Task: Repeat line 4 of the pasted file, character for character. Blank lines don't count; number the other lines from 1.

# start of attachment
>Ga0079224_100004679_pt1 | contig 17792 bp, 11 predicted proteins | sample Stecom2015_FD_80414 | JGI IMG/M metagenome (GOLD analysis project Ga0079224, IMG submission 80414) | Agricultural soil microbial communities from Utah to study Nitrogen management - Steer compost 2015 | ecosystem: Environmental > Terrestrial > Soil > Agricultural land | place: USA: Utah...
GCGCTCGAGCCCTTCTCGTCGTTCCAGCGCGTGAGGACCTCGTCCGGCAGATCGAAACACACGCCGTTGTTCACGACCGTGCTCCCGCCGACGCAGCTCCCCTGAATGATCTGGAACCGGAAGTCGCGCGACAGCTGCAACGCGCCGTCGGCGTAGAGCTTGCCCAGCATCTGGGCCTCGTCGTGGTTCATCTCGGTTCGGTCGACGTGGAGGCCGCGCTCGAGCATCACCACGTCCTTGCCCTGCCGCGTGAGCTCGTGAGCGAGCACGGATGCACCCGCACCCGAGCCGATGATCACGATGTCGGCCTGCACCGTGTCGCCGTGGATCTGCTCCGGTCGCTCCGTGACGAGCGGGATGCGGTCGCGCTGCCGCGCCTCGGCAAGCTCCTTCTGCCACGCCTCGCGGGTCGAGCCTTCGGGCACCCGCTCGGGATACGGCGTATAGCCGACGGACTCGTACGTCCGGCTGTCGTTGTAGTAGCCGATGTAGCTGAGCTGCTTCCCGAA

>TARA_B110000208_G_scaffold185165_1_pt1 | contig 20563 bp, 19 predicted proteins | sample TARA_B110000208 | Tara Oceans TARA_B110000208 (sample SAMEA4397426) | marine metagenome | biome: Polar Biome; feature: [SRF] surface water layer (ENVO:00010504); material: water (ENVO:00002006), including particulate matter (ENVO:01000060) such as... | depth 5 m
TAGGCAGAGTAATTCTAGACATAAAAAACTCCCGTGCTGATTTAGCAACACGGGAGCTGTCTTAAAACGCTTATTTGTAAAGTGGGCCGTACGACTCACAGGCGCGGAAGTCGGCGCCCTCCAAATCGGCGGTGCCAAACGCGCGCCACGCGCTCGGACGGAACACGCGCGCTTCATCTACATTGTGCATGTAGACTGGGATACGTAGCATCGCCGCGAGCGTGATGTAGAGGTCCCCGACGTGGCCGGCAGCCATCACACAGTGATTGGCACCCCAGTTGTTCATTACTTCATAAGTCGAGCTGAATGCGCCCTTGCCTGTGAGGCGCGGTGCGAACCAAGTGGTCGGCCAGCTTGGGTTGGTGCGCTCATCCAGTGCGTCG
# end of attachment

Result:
TAGGCAGAGTAATTCTAGACATAAAAAACTCCCGTGCTGATTTAGCAACACGGGAGCTGTCTTAAAACGCTTATTTGTAAAGTGGGCCGTACGACTCACAGGCGCGGAAGTCGGCGCCCTCCAAATCGGCGGTGCCAAACGCGCGCCACGCGCTCGGACGGAACACGCGCGCTTCATCTACATTGTGCATGTAGACTGGGATACGTAGCATCGCCGCGAGCGTGATGTAGAGGTCCCCGACGTGGCCGGCAGCCATCACACAGTGATTGGCACCCCAGTTGTTCATTACTTCATAAGTCGAGCTGAATGCGCCCTTGCCTGTGAGGCGCGGTGCGAACCAAGTGGTCGGCCAGCTTGGGTTGGTGCGCTCATCCAGTGCGTCG